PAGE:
Canada’s oldest museum is among the most modern
Down the slope behind the City Hall of old Québec, attached to the 17th century Séminaire de Québec, stands a beautifully curved Québec Neoclassical façade housing the Musée de l’Amérique francophone. Ironically, given the building’s history, much of the Musée’s collection (acquired as early as 1806 when it was the museum of the seminary) is scientific in nature. Today however, the museum’s vision concerns itself with both religious and secular fields only inasmuch as they help it fulfill its modern mandate - interpreting the history of the Francophone peoples in North America. This they do with a style and unusual richness of atmosphere intended both to educate as well as to foster cultural pride.
After wandering past spooky reliquaries in the seminary chapel, you cross a courtyard and enter first into a beautifully integrated modern annex and then, surprisingly, into the dark. In this hushed, velvet darkness is the exhibit on the history of the seminary. Rich paintings, ceremonial paraphernalia and icons are picked out in careful spot lighting, creating a calm, reverential environment.
But, then you step into “ON THE ROAD: The Francophone Odyssey” where the darkness comes alive with a wholly immersive environment of illustrated ships, forts, streets and churches glowing bright blue on towering, black three dimensional surfaces. These monumental walls of light flow and sparkle with layered, projected videos that animate key areas to tell the stories of the Francophone in North America. Audio content is ever-present on permanent loops, further immersing the viewer.
As you pass into the modern era, standing three dimensional forms of semi-translucent fabric announce new chapters and everywhere you find little projected images, shapes and text on the floors and the walls. Highlights include schoolroom desks with inlaid video touch screens through which you browse life stories, a stand of translucent, acrylic ‘wheat’ and what can best be described as a storeroom of memories. This last one featured puzzling walls of blank containers with the occasional empty jar. Those jars suddenly glowed with the internally projected image of a face that then spoke to you, giving you their feelings of what it means to be Francophone in North America- truly visually astonishing.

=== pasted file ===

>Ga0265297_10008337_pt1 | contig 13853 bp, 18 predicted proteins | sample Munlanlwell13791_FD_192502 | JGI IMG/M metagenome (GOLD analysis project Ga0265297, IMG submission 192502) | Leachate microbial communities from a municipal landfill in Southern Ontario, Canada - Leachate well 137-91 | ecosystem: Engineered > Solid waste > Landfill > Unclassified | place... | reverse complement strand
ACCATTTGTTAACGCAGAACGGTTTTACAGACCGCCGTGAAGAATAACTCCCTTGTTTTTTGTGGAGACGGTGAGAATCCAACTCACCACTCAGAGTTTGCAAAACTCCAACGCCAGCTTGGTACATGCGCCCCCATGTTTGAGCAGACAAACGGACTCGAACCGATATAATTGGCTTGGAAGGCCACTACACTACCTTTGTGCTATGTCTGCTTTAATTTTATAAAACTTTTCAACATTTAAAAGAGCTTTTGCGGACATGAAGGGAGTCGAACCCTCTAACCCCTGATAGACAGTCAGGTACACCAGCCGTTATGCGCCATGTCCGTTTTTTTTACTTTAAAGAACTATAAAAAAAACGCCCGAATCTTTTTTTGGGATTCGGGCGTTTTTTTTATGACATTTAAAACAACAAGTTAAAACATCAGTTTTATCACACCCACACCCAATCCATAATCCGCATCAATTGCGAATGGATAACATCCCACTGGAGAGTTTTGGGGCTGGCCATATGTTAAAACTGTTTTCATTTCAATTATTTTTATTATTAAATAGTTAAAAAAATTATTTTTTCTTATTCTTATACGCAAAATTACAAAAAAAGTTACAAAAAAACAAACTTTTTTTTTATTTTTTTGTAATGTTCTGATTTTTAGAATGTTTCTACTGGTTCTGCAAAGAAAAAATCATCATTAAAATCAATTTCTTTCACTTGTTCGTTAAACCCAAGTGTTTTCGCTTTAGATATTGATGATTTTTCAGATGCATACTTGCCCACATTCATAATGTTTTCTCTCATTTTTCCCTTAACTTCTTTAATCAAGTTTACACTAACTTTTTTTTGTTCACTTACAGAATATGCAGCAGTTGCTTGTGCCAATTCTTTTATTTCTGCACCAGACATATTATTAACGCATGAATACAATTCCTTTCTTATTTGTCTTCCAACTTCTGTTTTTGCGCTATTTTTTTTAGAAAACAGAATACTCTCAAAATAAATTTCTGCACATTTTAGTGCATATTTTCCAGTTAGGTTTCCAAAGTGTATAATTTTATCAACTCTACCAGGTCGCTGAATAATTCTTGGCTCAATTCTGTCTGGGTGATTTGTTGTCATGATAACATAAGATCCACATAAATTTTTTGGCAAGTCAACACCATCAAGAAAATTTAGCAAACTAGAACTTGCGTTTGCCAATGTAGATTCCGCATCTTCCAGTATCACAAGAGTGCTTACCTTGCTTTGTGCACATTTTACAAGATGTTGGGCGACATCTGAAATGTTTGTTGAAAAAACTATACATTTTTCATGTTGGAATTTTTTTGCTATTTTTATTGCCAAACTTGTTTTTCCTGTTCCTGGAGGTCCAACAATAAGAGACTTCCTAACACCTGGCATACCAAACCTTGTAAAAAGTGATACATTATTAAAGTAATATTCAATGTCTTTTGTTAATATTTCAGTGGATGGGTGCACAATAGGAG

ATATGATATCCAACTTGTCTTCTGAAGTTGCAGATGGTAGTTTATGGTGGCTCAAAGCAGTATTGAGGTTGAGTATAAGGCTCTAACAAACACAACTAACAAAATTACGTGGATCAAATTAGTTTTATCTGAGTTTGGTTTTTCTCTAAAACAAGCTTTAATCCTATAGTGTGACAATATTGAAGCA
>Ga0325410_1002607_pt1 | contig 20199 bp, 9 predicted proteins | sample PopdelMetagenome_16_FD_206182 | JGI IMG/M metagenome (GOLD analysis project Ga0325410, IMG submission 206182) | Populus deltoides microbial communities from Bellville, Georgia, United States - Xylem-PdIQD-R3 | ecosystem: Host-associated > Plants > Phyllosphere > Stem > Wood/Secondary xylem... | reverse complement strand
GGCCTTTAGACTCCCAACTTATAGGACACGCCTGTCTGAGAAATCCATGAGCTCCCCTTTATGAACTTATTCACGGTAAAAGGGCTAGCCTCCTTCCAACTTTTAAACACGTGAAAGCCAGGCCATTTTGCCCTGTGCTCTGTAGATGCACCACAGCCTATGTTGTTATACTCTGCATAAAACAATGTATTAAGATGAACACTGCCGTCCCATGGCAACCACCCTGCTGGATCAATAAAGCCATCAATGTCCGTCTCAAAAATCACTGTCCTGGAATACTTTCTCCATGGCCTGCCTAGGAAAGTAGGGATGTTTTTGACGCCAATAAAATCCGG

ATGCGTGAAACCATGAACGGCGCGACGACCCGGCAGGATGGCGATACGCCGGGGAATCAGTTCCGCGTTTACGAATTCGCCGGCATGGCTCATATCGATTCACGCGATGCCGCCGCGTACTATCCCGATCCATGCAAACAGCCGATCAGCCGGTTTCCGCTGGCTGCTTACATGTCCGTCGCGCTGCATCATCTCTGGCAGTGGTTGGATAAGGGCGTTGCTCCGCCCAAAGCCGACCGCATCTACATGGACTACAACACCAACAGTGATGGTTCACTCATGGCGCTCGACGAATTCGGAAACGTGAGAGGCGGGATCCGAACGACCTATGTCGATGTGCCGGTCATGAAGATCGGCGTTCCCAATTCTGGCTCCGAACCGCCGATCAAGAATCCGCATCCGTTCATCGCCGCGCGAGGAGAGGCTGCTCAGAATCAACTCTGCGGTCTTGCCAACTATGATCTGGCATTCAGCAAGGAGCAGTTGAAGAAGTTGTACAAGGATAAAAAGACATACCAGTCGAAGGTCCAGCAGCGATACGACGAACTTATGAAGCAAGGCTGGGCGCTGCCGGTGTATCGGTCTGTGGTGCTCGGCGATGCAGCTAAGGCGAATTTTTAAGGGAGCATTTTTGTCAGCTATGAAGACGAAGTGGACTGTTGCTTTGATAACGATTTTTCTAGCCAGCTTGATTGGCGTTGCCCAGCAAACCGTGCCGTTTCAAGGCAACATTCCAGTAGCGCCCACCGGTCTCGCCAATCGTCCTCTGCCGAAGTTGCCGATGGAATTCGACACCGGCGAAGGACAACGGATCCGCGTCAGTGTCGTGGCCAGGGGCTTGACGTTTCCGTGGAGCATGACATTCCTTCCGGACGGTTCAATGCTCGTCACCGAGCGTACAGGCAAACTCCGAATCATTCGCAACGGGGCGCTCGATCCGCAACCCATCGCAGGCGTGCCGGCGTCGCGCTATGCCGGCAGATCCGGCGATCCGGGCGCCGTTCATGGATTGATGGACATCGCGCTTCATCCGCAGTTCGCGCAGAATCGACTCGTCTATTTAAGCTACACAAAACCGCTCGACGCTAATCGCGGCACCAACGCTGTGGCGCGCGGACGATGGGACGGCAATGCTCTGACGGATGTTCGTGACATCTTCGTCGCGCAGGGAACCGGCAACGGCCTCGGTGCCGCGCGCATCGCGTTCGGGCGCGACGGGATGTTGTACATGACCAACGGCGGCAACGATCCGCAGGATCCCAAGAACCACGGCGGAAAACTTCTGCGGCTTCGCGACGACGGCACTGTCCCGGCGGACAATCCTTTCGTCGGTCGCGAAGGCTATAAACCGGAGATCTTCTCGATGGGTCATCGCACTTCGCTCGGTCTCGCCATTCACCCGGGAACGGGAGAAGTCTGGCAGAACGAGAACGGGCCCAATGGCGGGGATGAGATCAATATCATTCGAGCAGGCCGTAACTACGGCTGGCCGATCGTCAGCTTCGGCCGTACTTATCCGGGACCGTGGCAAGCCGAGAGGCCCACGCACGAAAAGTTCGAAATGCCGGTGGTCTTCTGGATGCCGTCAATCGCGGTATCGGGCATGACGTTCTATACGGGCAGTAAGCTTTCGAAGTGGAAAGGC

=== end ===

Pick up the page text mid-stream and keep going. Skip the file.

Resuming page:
This is not a family destination. Its content is presented and written to a standard that would bore children; it is a modern, refreshingly adult museum experience that does not underestimate the public. Add it to your list of Québec must-sees.
Among the laser pistols, hover cars and androids of science fiction, there’s an elderly elephant in the room: money.
The Bank of Canada Museum set some very ambitious goals at the end of 2018. We have managed to achieve more in one year than we had since we opened in 2017.
Private Edward Atkinson’s example of trench art is what is called a “love token”—a souvenir made from a coin. It’s one man’s personal wartime experience expressed through a pocket-sized medium.
The Bank of Canada Museum would like to hear from teachers across Canada to help design new online resources for economic literacy.
The first Canadian paper money was issued in 1817, and for the next 120 years, the vast majority of Canadian bank notes were only in English.
Bank of Canada Museum will be at the 66th annual convention of the Royal Canadian Numismatic Association (RCNA).